Posted March 7, 2011
By Lee Rondganger
Can he continue in his job? That’s the unavoidable question the political masters of chief government spokesman Jimmy Manyi have to answer. Manyi has been accused of racism by a cabinet minister.
It’s not just a matter of the damage done to the government’s public relations cause, but a question of whether Manyi will ever enjoy the trust and respect of the South African public he is meant to address on the government’s behalf.
Manyi, of course, is no stranger to controversy.
His views on race, affirmative action, employment equity and even Caster Semenya have grabbed the headlines in the past.
If ANC Youth League president Julius Malema is the militant, unpolished, in-your-face populist, Manyi, a big business transformation activist, is his opposite equal – cool, eloquent, educated, but with just as much venom in his bite.
He has been at the centre of controversies over employment equity and skills shortages and is never shy to invoke race in his argument.
But Manyi’s views on the coloured population and its “over-concentration” in the Western Cape have this time got up the nose of National Planning Commission Minister Trevor Manuel, who, in an unprecedented attack, labelled Manyi a racist in the mould of HF Verwoerd.
Manyi told reporters last week that his earlier apology – issued in the name of his deputy, Vusi Mona – “still stands”.
“I issued an apology on the matter of the Western Cape – and this apology stands,” he said this week.
Later, the DA would stoke the fire by releasing a video clip of a speech Manyi gave to an audience at the Durban Chamber of Commerce where he said Indians had bargained their way to top positions.
Manyi said the remark had been made in jest and his audience, including many Indians, had laughed.
Manuel’s open letter, published in Independent Newspapers, opened divisions within the ANC and the alliance, with Cosatu coming out firmly in support of Manuel and the ANC Youth League backing Manyi.
Besides calling him a racist, Manuel asked the most pointed of questions, after reminding him that coloured people had been at the forefront of the struggle: “By the way, what did you do in the war Jimmy?”
It is a question Independent Newspapers tried to answer this week, without success.
Neither the Government Communication Information System (GCIS) of which Manyi is CEO, nor the Black Management Forum (BMF), of which Manyi is president, released his CV, with the GCIS saying it did not have an updated version.
Manyi is refusing to comment on Manuel’s attack.
What is known, however, is that before joining the government, Manyi ascended the ranks of some of South Africa’s top companies, including Tiger Brands, where he was the group executive of corporate affairs.
He is a qualified chartered marketer and holds a higher diploma in economic geology and completed a Wits/Harvard Business School executive training programme.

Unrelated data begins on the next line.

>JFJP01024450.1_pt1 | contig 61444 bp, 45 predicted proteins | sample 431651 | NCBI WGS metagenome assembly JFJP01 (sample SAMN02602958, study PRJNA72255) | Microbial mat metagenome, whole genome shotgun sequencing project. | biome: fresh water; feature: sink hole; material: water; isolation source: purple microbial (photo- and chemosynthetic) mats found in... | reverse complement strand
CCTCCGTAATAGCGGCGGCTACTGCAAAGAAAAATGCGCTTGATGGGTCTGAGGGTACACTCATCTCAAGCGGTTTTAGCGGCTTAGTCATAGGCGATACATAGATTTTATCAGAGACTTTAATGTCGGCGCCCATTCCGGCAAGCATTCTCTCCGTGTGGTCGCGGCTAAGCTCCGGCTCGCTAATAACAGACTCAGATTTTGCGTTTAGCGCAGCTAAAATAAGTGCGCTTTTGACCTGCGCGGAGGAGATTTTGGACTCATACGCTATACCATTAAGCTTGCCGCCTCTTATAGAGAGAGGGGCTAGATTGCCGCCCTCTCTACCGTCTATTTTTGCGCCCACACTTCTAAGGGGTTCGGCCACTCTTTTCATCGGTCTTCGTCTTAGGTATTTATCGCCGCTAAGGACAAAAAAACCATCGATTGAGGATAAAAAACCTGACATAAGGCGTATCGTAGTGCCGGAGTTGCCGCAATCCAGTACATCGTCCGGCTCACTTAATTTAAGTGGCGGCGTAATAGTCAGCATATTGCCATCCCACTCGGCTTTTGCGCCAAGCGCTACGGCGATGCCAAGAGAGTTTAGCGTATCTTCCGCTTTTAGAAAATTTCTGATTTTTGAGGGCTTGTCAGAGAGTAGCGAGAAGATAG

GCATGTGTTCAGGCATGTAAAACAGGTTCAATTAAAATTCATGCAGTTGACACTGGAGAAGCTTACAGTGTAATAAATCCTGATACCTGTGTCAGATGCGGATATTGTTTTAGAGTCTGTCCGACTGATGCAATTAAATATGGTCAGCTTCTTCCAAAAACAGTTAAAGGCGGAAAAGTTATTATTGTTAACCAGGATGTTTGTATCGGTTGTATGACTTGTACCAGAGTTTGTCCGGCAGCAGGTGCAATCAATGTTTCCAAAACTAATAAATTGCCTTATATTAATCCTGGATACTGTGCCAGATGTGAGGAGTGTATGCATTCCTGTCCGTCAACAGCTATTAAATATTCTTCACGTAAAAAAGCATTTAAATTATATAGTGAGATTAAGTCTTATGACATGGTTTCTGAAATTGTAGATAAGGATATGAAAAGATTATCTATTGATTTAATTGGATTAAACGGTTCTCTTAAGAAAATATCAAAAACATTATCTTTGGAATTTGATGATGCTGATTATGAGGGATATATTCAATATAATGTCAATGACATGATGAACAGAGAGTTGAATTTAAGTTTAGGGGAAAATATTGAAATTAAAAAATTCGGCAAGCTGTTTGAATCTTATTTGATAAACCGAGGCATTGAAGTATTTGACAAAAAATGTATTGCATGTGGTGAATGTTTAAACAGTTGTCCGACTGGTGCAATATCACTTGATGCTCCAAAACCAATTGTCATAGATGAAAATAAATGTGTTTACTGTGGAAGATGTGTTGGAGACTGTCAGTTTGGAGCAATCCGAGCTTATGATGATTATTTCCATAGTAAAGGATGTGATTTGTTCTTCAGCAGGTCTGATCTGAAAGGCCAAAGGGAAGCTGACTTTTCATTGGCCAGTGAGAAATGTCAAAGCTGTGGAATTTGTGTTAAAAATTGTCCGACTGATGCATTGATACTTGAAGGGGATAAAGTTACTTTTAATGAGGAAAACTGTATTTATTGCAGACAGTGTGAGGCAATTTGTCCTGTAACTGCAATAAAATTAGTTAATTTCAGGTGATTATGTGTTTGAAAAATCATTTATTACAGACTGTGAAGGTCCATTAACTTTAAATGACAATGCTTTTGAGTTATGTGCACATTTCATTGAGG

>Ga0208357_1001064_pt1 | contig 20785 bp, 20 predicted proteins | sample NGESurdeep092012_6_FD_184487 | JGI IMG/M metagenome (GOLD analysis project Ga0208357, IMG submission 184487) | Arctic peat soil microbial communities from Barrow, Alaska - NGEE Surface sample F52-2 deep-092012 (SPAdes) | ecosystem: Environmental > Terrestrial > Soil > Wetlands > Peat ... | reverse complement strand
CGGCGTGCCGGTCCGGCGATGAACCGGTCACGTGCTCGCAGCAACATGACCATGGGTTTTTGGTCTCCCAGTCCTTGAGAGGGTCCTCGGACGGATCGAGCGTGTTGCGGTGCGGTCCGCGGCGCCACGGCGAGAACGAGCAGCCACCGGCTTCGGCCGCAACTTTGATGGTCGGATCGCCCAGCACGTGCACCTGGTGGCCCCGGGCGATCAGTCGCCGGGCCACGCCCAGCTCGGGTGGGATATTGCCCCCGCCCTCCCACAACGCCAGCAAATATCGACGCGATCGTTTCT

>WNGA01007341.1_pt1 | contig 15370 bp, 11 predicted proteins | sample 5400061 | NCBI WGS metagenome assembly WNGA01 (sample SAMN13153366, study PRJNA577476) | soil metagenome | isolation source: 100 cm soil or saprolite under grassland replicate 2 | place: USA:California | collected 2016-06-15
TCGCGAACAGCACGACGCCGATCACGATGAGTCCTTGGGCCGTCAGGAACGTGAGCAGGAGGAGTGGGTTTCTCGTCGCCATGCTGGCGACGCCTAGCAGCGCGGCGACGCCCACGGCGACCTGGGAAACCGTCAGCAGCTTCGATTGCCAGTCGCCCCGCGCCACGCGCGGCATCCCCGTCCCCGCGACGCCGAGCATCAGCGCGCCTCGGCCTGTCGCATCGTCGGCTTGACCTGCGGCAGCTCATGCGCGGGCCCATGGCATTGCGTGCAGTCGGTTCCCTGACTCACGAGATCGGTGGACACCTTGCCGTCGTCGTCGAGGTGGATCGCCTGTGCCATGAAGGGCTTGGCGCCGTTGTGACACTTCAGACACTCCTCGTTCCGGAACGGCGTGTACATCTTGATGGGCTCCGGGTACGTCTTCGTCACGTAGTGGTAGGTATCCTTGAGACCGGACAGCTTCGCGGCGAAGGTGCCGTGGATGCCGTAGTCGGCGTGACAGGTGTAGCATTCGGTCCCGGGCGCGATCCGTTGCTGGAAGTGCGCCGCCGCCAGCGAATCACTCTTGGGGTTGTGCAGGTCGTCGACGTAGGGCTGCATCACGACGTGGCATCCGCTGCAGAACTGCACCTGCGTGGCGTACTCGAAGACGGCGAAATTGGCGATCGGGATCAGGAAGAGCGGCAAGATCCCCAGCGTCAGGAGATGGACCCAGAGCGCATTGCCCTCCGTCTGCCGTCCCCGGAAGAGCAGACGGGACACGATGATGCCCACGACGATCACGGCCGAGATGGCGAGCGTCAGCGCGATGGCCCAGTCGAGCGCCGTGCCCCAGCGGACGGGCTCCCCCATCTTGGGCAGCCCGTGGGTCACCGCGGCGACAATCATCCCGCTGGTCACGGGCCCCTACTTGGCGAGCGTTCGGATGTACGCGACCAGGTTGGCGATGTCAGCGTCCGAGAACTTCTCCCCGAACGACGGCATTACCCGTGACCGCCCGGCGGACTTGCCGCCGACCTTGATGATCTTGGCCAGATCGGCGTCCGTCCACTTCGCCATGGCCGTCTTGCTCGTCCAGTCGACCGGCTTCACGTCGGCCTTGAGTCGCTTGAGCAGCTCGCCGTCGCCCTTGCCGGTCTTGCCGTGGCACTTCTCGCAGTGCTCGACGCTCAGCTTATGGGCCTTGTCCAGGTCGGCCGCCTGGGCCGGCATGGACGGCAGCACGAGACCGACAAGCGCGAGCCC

Where Manyi grew up, which high school he attended and his political activities pre-1994 were difficult to establish.
According to his profile from GCIS, Manyi has more than 20 years of corporate experience in mainly blue chip and multinational companies spanning key sectors of the economy, including mining, auto manufacturing, banking, IT, health and food. He has worked for Toyota SA as general manager, Anglo American as a mining and geology professional and IBM as director of corporate affairs.
He is the former chairman of the Commission for Employment Equity, with extensive experience working with the National Development and Labour Council.
Manyi took over as head of GCIS in February after he was axed as labour director-general by former minister Membathisi Mdladlana in November. Mdladlana had suspended Manyi in June after a diplomat reportedly complained he tried to canvass for private business during an official meeting.
He is serving a second term as president of the BMF after fending off an internal revolt last year by a group of “concerned” members who tried to remove him.
Former BMF president Lot Ndlovu said at the time: “Some of us can no longer associate with the president’s impulsive, non-thinking and nonsensical statements… the BMF has, over the past few years, deteriorated in quality and in standing, it is no longer credible.”
Shortly after fending off the revolt, Manyi showed that he had the backing of very influential ANC figures, with cabinet member Fikile Mbalula supporting his leadership.
Supporters and detractors alike say Manyi is highly intelligent and very capable.
“He is not the type of person you want to get into in the battle of wits,” said a former colleague.
However, it is through Manyi’s views on the slow transformation of the economy and employment equity that he has gained notoriety. In 2007 he said the belief that a skills shortage among the black population was delaying employment equity was an “urban legend” and there was, in fact, an under-utilisation of skills.
He blamed racism for this, saying employment equity was not working.
During the Caster Semenya gender saga, Manyi came to her defence, saying: “Because she’s black all kinds of things are coming out now. Why can’t society accept black competence?”
Manyi’s views have divided a large section of the populace. Social networking sites were abuzz during the recent furore, with many pro and anti Manyi pundits adding their voices to the debate. While many agreed with Manuel, as many others sided with Manyi, saying he was only articulating what many people already believed.
What position President Jacob Zuma will take on his return from a state visit to France is not known, but what is clear is that the fears media watchers voiced when Manyi was appointed chief spokesman are now ringing true – he has become bigger news than the story he is meant to tell.
Posted on http://www.iol.co.za